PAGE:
Tag Archive: bha

A Dermatologist’s Guide on Polyhydroxy Acid (PHA)

June 13, 2019

PHA Polyhydroxy Acid Needed

Is PHA (polyhydroxy acid) suitable for all skin types? How does it compare to AHAs aacnnd BHAs?

Polyhydroxy acids encompass gluconolactone and lactobionic acids. It has been reported in medical papers as early as 2004 to be effective and better tolerated by sensitive, aging skin.

PHAs works similarly to AHAs by causing the dead skin cells (keratinocytes) to shed at a higher rate, causing reduction in skin irregularities such as uneven pigmentation and texture. In addition, they fulfill the same function of allowing cosmeceutical ingredients such as hyaluronic acid and vitamin C serums to penetrate deeper into the skin.

Is there a possibility of suffering from a chemical burn using skincare products that contain PHA?

PHAs are not as commonly used as AHAs and BHAs, especially as chemical peels in dermatologists’ office setting mainly because the depth of penetration and effectiveness may be less. However, in skincare, the medical literature seems to report that it is a much gentler and moisturizing type of chemical exfoliant than the other acids present in skincare, which translates into a much lower risk of skin irritation. In fact, PHAs are large molecules which function as humectants meaning that they trap water under the skin, prevent trans-epidermal water loss and have moisturizing properties.

Is there one form of PHA that’s stronger than the others? eg. Lactobionic acid vs Gluconolactone  

Clinical studies to date have grouped the use of gluconolactone and lactobionic acids under PHAs which differ from glycolic acids in the fact that they have a larger molecular structure, penetrate the dermis less and hence is less irritating in addition to having humectant (moisture trapping) properties. I am unaware of any head-to-head study which show whether one form of PHA is stronger than the other.

When should I use PHA? Should I use it in the toner, serum, moisturiser, or cleanser step?

The use of PHAs in skincare has been well-reported to have good exfoliating effects but without the irritation that glycolic (AHA) or salicylic acids (BHA) have. However, I generally do not put in chemical exfoliants in skincare because there is always a risk of skin becoming sensitive after being exposed to it on a daily basis.

While there are some studies which have shown that compared to glycolic acids which are incorporated in several brands of skincare, those which incorporate PHA are much more suited for people with sensitive, eczema skin, I would not prescribe that for my patients with eczema and rosacea in the first place.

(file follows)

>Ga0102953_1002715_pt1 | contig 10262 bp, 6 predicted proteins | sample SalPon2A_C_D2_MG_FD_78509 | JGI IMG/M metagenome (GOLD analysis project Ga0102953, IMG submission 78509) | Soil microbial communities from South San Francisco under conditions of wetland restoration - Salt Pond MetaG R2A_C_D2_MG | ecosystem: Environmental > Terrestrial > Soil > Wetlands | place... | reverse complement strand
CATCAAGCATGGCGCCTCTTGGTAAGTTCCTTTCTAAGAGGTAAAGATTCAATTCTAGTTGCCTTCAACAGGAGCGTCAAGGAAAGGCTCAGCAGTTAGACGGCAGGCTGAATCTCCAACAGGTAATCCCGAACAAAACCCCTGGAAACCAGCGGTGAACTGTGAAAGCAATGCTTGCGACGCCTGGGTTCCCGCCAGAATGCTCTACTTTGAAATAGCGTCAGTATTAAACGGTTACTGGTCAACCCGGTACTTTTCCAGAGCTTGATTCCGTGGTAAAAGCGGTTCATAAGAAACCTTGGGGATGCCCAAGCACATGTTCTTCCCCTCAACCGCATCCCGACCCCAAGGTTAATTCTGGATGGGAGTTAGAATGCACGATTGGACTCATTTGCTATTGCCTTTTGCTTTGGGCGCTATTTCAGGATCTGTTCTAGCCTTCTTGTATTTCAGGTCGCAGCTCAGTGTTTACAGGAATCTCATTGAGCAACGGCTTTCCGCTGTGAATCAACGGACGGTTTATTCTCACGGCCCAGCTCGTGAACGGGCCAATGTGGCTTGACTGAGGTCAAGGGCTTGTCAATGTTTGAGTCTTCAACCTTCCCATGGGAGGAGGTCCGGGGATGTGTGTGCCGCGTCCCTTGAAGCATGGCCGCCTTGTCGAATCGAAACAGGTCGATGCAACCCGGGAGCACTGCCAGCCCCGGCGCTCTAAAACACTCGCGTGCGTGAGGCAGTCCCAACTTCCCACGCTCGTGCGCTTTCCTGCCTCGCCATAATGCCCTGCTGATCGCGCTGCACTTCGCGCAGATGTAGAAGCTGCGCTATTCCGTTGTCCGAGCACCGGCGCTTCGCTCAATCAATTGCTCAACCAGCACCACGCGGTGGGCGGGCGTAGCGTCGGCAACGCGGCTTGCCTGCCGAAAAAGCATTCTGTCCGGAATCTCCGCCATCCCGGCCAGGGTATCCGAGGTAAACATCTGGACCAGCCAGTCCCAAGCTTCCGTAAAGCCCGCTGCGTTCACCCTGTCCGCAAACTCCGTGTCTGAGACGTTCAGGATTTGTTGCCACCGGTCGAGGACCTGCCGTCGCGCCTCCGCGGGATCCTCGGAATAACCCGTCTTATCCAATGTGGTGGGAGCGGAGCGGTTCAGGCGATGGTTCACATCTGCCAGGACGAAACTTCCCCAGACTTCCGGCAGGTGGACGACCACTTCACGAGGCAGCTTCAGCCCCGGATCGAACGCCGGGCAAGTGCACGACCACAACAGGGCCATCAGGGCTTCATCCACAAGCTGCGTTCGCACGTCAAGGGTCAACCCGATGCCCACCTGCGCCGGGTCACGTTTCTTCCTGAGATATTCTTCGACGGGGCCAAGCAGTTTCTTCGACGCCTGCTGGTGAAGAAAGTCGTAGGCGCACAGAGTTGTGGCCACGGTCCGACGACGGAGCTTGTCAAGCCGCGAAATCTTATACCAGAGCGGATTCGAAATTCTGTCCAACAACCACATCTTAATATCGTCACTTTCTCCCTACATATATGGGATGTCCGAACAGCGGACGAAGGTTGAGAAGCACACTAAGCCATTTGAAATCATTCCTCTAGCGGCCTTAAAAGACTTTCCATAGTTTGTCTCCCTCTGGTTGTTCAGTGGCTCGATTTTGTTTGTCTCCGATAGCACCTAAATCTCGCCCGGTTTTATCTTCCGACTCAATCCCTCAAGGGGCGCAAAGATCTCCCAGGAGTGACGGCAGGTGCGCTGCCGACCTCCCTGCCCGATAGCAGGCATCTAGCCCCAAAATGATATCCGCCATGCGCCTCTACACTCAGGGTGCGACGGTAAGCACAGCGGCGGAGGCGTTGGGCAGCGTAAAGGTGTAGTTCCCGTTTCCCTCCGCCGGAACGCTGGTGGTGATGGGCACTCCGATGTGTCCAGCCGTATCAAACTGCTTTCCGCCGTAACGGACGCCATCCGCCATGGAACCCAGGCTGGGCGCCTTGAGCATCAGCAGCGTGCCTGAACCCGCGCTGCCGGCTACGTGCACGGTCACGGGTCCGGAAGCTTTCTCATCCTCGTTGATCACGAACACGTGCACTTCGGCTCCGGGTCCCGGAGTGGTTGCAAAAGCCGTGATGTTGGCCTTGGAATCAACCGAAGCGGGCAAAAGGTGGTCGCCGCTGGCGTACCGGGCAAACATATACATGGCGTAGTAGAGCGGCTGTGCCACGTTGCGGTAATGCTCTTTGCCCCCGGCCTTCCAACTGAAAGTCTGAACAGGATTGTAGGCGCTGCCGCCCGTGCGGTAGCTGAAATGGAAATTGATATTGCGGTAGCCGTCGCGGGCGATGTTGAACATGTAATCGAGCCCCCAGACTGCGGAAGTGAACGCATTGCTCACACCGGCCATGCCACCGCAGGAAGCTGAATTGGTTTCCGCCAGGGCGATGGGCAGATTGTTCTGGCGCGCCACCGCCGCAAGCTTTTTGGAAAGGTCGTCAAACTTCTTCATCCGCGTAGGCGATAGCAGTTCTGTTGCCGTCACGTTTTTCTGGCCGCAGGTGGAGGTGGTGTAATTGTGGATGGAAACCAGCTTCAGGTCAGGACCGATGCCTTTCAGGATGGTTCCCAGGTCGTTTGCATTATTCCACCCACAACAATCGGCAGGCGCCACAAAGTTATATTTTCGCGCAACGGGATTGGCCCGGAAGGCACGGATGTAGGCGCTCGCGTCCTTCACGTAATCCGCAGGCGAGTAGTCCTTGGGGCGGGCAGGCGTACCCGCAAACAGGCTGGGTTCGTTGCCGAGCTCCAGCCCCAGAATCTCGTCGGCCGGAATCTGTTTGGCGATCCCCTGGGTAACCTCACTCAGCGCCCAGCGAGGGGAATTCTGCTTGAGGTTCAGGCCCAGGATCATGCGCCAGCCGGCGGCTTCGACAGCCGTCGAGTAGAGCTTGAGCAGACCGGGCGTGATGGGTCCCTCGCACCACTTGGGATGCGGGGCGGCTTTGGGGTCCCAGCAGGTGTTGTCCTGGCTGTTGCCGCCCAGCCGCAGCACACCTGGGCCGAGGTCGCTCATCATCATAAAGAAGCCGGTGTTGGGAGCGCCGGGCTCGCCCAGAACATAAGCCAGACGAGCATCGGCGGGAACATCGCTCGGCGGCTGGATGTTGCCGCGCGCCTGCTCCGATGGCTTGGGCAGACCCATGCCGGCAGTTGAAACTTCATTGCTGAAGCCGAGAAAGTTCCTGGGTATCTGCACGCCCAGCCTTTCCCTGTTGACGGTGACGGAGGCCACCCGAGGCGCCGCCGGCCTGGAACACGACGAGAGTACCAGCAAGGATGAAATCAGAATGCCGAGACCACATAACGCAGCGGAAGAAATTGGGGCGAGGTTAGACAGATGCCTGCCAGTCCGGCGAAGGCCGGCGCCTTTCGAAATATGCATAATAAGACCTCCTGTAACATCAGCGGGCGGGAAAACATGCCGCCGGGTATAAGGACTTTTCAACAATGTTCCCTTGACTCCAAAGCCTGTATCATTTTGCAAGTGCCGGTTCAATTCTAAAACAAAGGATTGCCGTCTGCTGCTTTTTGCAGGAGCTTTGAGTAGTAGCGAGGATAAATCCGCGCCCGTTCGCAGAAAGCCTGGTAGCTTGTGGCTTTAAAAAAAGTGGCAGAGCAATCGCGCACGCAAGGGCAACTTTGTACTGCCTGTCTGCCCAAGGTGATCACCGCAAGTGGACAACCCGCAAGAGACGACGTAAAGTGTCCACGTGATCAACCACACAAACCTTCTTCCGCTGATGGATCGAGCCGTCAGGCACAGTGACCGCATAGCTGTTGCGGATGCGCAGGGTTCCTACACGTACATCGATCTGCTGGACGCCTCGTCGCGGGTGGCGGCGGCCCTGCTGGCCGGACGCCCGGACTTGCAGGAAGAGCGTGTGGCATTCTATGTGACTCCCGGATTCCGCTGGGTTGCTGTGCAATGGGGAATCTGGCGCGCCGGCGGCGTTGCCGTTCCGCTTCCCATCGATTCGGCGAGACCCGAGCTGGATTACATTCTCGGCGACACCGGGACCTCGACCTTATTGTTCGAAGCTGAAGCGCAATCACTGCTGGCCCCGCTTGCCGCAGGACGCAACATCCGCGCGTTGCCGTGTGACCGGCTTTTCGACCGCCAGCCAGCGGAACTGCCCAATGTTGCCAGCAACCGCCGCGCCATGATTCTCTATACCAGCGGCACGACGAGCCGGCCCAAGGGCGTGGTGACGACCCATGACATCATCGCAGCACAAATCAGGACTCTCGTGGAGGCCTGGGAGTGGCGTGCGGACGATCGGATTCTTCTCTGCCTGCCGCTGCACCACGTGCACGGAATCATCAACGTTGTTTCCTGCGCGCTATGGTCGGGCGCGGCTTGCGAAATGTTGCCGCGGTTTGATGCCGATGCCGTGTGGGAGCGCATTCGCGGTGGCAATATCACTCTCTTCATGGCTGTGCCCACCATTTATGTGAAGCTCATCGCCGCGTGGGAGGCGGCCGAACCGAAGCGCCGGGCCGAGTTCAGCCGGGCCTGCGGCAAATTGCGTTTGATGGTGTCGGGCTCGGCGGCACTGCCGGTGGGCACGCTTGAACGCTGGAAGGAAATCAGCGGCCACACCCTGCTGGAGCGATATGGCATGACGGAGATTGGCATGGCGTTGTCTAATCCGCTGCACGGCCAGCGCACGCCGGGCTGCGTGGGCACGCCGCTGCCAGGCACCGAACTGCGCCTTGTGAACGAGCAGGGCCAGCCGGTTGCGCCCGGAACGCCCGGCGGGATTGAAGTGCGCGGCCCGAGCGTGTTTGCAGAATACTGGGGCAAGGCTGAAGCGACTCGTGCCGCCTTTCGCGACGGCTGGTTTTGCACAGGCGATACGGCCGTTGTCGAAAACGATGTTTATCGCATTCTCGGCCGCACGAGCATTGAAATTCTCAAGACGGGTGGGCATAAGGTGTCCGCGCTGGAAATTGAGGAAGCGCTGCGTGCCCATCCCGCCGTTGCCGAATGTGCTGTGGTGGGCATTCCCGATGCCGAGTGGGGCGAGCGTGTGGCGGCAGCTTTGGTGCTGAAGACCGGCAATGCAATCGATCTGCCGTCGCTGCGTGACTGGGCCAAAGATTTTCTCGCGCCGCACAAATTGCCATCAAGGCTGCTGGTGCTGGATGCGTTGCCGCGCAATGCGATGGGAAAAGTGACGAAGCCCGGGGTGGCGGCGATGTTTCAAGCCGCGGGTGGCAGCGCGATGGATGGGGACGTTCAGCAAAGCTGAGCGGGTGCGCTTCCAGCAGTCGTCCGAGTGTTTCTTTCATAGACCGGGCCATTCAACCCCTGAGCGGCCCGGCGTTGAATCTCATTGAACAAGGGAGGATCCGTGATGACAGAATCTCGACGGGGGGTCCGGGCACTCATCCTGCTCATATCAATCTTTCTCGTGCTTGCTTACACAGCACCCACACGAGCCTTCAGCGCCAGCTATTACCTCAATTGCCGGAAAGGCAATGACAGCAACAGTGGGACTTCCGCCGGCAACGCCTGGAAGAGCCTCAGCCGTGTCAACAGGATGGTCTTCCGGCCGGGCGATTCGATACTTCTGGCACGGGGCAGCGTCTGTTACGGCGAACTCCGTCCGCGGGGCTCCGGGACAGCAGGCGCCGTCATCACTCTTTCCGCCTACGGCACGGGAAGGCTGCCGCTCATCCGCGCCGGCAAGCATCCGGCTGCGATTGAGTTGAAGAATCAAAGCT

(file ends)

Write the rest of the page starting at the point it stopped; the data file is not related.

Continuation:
What should I be looking out for when I use PHAs?

I would say PHAs seem to be rather novel because it’s a term that hasn’t been used in the recent times but our knowledge of it has stemmed since the 1970s and clinical studies have been done with it since 2004. I think it’s important to prioritise, so the main concern really would be to ask yourself what your skin concern is. If it is anti-aging, then chemical exfoliation itself is not going to give you a miracle result. Chemical exfoliation can be achieved with glycolic acids, BHAs and in this case PHAs may have the same function but with reduced skin irritation. However, chemical peels alone do not satisfactorily target all skin aging concerns, which lasers in combination with a good cosmeceutical regimen can achieve. It is important to caution that while all anti-aging treatments are aimed at increasing collagen production in the skin, an accredited dermatologist still needs to access the individuals’ problems and side effects before recommending combination treatment.

PHAs should be used in conjunction with cosmeceutical ingredients such as vitamin C as well as phyto which are plant-derived antioxidants that have been proven to fight free radical damage which is the key process in anti-aging. Nevertheless, PHAs are a beneficial form of chemical exfoliation and should be placed in the same category as the use of AHAs and BHAs in chemical peels.

One more thing to add, the clinical results in terms of the depth of skin penetration are likely to be less with PHAs. For patients with other forms of skin concerns, for example acne, they may still find that glycolic acid is much more effective in reducing oil control. If their concern is a medical condition like eczema and rosacea, then certainly I would recommend not using any form of chemical exfoliant at all and rather get treated by a dermatologist.

© 2019 TWL Specialist Skin and Laser Centre. All rights reserved.

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Meet with Dr Teo Wan Lin, an accredited dermatologist at TWL Specialist Skin & Laser Centre, for a thorough consultation to determine the most suitable treatment for your skin.

To book an appointment with Dr Teo, call us at +65 6355 0522, or email appt@twlskin.com. Alternatively, you may fill up our contact form here.